Chapter 9

Chapter 9 – Biomass Gasification: Process Overview, History, and Development (pp. 167-180)

Authors:  (Daniel T. Howe, Pacific Northwest National Labortatory, Richland, WA, USA)
The current unsustainable use trends of petrochemical fuels has increased the
demand for renewable energy alternatives, and thermochemical processes such as
gasification will be required to meet these demands. Gasification is a process that
involves the high-temperature partial oxidation of carbon-containing fuels such as
lignocellulosic biomass to produce a product gas consisting of hydrogen, carbon
monoxide, carbon dioxide, methane, and condensable aromatic liquids known as tars.
The non-condensable product gas can be either purified into synthesis gas, a mixture of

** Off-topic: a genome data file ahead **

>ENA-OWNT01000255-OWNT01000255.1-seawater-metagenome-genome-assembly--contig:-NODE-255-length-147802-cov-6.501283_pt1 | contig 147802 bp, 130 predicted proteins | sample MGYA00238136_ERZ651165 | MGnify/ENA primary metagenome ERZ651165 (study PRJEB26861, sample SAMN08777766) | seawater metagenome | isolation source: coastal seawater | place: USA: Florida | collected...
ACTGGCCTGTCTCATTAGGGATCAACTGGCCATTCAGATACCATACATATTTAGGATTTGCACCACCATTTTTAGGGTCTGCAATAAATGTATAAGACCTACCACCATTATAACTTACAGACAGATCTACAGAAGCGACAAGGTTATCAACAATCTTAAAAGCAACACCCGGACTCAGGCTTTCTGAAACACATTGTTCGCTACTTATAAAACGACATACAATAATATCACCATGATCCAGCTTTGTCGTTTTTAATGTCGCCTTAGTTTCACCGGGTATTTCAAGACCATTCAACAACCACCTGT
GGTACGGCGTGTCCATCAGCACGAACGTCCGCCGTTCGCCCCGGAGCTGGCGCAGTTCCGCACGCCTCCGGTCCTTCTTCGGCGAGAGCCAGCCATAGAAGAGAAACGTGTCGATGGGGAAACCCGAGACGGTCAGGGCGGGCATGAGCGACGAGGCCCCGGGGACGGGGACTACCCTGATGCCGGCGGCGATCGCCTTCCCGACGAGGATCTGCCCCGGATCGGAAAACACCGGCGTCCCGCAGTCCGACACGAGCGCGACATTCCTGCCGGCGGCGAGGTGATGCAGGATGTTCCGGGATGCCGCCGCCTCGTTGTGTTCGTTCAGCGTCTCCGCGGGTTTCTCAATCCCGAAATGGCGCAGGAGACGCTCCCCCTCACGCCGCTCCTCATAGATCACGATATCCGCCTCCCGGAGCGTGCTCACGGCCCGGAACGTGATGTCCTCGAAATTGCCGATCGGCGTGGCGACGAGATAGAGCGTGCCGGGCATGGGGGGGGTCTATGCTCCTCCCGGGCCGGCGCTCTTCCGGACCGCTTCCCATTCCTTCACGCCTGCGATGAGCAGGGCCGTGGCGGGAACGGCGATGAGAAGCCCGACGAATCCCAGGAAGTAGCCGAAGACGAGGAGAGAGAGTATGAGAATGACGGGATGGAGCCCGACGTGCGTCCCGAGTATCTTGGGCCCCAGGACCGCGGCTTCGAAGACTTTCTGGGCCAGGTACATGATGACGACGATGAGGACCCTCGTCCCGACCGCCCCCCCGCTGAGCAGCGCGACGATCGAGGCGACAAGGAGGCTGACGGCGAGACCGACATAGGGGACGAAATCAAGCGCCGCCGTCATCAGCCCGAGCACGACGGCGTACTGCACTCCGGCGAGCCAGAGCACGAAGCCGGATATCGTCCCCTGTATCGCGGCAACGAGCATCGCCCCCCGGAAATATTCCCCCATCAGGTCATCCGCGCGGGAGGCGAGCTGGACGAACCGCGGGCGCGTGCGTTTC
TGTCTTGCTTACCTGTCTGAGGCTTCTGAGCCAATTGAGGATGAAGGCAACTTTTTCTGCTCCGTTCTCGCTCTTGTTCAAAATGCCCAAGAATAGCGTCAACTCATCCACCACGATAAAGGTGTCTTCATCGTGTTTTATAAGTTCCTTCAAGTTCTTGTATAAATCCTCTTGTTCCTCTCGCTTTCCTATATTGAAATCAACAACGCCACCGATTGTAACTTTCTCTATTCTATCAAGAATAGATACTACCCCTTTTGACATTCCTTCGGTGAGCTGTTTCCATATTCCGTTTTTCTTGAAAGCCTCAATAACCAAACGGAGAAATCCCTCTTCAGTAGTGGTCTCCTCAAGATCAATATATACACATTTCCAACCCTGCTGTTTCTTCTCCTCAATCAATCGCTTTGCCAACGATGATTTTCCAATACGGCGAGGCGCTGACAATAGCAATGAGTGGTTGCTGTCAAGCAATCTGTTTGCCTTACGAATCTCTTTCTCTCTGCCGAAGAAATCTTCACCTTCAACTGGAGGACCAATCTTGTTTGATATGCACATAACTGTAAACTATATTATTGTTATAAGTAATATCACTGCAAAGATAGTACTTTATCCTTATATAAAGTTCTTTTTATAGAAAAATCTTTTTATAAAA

hydrogen and carbon monoxide used in Fischer-Tropsch synthesis of gasoline or diesel
fuel, or sent to gas engines for the generation of heat and electricity. Gasification has
been in use for over 180 years, with coal being the primary feedstock. Over the course of
its development gasification technology has resulted in three general types of reactors:
moving bed gasifiers, fluidized bed gasifiers, and entrained bed gasifiers. Moving bed
gasifiers employ a fixed bed of fuel that moves downward under gravity while contacting
an oxidant in either counter-current or co-current flow. Fluidized bed gasifiers use a
bubbling fluidized bed of inert particles as a heat transfer medium while the oxidant
serves as the source of fluidization.
Entrained flow gasifiers use a dense suspension of fine solid particles in the oxidant
to create a high-temperature, high-throughput system. The choice of a specific type of
gasifier is determined by the end use of the gas as well as engineering constraints. While
the use of biomass in gasifiers is a relatively new phenomenon, a number of success
stories do exist.